Zero Lift: Safer for patients; safer for us

Patricia Wilson, RN, Jacobi Medical Center, tested a sit-to-stand device.

Ready. Set. Safe Patient Handling training. It’s safer for patients and safer for us.

The New York State Safe Patient Handling Law (SPH), which was passed in 2014, required healthcare facilities to have labor-management SPH committees in place by January 1, 2016, and to have their SPH policies in place by January 1, 2017. Record numbers of healthcare professionals came to Buffalo this September for the Safe Patient Handling Conference, sponsored by the Zero Lift Task Force, of which NYSNA is a member, and the New York State Department of Labor. NYSNA nurses joined healthcare professionals from across New York State in reviewing state-of-the-art technologies and best practices for worker safety in their facilities. All hospitals and nursing homes must be in compliance with the law by the January deadline.

The SPH law was passed to address extraordinarily high rates of musculoskeletal injuries suffered by nurses and other healthcare workers. Sharon Greenaway, an RN in the NYC public hospital system’s (NYC H+H) North Central Bronx Hospital for 30-plus years, has seen many healthcare professionals injured because of heavy lifting on the job: “Sometimes, particularly in emergencies, nurses pay a terrible price,’ said Ms. Greenaway. “In fact, I met someone at the conference who got involved in SPH only after suffering an injury. That’s not the right approach. Get trained in SPH and avoid learning the hard way.”

Reducing injuries

SPH policies and technologies are designed to reduce dramatically the strain of manual lifting and decrease the number of injuries to healthcare workers, improve outcomes for patients and save healthcare facilities money. The Zero-Lift Task Force, comprised of NYSNA and other healthcare unions, patient advocacy groups, and the New York Department of Labor, sponsors the annual conference to help practitioners stay current on best SPH practices and technologies and implement effective worker safety.

At the conference, healthcare professionals were trained to conduct environmental and patient mobility assessments; use mechanical aids for moving, repositioning, and lifting patients; and prevent accidents. Zero Lift also provided hands on demonstrations in cutting edge SPH technologies. Ms. Greenaway was most impressed with the sit to stand equipment. “Getting patients up and mobile is a central task in so many departments, and it is something that most of us do several times a day,” she said.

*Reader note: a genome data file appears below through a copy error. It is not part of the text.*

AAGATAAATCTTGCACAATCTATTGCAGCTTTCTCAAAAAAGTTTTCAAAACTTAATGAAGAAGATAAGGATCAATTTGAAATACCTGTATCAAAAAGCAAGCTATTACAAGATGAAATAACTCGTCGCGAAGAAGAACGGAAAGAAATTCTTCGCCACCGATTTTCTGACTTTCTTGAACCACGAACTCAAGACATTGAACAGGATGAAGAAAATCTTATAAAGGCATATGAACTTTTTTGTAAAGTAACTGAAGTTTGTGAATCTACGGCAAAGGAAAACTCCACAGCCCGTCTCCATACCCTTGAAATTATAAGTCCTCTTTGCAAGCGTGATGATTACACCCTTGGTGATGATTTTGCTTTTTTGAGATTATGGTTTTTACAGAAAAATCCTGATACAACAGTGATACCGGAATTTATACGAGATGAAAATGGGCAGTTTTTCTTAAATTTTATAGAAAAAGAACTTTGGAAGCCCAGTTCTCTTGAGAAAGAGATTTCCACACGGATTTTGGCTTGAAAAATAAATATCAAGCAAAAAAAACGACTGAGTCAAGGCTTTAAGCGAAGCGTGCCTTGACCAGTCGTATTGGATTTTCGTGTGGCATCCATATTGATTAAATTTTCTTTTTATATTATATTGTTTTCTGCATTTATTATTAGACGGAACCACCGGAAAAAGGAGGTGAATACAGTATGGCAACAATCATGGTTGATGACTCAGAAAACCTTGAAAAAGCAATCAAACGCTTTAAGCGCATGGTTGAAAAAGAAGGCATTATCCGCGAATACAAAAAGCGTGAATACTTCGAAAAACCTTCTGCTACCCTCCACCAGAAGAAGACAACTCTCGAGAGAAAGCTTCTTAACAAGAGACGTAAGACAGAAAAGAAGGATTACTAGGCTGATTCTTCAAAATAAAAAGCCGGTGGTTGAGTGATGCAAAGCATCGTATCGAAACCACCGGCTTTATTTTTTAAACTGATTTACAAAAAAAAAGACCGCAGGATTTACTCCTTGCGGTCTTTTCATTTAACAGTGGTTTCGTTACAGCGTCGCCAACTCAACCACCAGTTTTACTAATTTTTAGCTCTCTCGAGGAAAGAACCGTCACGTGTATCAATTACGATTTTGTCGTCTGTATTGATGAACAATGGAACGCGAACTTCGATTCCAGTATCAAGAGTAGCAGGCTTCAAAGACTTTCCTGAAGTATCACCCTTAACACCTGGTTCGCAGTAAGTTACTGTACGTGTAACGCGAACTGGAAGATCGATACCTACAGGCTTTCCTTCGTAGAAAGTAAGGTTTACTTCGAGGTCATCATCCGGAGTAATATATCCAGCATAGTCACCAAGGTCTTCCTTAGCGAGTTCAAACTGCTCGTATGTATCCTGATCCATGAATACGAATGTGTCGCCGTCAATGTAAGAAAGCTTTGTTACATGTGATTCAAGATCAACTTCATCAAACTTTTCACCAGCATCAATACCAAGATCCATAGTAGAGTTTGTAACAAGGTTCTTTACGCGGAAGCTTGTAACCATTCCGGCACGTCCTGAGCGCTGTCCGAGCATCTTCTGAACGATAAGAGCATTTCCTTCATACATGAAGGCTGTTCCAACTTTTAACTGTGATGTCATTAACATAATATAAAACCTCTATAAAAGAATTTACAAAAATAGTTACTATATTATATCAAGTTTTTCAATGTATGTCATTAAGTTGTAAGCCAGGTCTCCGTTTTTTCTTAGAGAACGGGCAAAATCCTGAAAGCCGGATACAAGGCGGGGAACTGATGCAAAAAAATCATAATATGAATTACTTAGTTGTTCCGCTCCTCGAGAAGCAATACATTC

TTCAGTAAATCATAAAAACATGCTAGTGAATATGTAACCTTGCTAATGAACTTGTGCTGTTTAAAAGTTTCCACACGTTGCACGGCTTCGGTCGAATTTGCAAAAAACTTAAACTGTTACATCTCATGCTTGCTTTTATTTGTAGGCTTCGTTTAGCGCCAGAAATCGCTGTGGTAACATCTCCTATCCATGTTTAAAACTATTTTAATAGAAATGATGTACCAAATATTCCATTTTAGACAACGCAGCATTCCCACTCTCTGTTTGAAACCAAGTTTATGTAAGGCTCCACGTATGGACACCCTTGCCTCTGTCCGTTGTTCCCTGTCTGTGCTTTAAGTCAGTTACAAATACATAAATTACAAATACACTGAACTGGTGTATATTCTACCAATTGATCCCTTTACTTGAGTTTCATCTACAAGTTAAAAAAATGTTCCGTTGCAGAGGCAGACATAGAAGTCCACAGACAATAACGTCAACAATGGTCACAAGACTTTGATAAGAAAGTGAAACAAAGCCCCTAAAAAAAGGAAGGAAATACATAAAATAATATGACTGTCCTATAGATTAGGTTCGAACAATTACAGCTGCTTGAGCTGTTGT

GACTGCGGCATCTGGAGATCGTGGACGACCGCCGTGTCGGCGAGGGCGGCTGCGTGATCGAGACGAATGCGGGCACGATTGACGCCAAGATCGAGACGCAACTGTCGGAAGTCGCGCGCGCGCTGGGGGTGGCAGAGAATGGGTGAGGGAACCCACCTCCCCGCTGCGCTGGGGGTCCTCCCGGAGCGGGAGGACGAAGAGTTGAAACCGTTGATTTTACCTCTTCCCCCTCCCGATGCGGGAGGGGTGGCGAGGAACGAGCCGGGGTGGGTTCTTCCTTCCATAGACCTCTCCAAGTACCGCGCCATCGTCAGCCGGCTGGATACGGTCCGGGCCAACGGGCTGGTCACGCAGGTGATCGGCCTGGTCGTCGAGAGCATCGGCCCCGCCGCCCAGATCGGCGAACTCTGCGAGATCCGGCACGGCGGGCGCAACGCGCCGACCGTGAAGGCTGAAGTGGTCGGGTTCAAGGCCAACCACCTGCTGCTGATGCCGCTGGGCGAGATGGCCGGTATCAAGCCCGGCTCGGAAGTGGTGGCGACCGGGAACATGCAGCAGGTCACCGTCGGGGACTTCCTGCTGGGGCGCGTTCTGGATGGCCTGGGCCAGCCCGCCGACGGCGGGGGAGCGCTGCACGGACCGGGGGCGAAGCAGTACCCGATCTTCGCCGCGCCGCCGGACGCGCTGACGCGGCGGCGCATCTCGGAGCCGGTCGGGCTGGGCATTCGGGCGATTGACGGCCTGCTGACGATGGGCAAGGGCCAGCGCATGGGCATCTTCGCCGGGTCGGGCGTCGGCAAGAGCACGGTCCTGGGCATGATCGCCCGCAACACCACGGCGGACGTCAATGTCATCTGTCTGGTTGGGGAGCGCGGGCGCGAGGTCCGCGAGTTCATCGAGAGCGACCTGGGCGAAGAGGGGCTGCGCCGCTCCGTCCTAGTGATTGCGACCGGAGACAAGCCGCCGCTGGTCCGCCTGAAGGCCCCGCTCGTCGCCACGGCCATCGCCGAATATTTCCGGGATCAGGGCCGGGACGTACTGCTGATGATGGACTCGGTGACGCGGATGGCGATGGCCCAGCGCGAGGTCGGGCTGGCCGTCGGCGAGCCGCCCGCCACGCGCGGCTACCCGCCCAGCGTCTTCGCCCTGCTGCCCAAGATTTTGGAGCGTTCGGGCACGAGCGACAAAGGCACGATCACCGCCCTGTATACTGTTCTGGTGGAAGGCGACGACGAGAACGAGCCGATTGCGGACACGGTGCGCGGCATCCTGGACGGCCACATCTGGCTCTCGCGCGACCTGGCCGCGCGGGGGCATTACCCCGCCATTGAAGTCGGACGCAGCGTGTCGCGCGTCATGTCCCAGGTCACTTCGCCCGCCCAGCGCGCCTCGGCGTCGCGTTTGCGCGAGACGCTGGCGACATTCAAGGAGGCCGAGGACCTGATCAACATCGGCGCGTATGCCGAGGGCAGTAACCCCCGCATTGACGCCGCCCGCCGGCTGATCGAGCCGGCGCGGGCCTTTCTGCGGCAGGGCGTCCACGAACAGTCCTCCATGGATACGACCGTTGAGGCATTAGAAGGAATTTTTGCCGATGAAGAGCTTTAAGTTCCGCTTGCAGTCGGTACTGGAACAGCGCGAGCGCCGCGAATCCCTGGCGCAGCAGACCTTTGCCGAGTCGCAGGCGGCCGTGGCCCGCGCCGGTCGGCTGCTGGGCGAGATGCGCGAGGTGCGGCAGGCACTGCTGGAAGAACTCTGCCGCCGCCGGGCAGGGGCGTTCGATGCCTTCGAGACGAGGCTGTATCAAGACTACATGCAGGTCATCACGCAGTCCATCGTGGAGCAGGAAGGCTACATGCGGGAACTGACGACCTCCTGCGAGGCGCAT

Leadership is key

North Central Bronx is currently conducting its unit-by-unit SPH needs assessment. Zero Lift provided a wealth of new information and ideas for her SPH committee, Ms. Greenaway said. “SPH is about technique as well as equipment.” She added, “We used to rely on body mechanics to try to avoid injury, but we know that’s not enough. We have to ensure that everyone is trained in new techniques and uses the equipment once it’s in place.”

While conducting an assessment of SPH equipment at NYC H+H's Bellevue Hospital Center it was found that there was some equipment in place that staff had not been adequately trained to use. To remedy the situation, Bellevue’s nurse educators implemented staff training to ensure their healthcare professionals learned how to properly use the existing SPH equipment.

For Sarah Chmura, RN, Erie County Medical Center (ECMC) and NYSNA Board Member for the Western Region, leadership is the key take-away from the conference. “Any time you ask people to change the way they do things, you meet some resistance. SPH must be addressed in a way that generates buy-in from the nurses and other direct caregivers,” she said.

In September, ECMC was about halfway through the process of developing its SPH policy. It will be an ongoing effort, Ms. Chmura said. “Putting an SPH policy in place that works will take a lot of trial and error in each department and will vary with patient needs.” NYSNA members and staff are working closely with covered facilities to ensure they are able to implement successful safe patient handling programs.

This year’s Safe Patient Handling Conference was the best attended of any of the seven prior conferences. The five hundred healthcare professionals from 184 healthcare facilities who were on hand — including more nurses, occupational therapists, technicians, educators, and others — left better education in SPH technology. They are now well-positioned to help their hospitals , clinics, and nursing homes make the January transition to better workplace safety practices.

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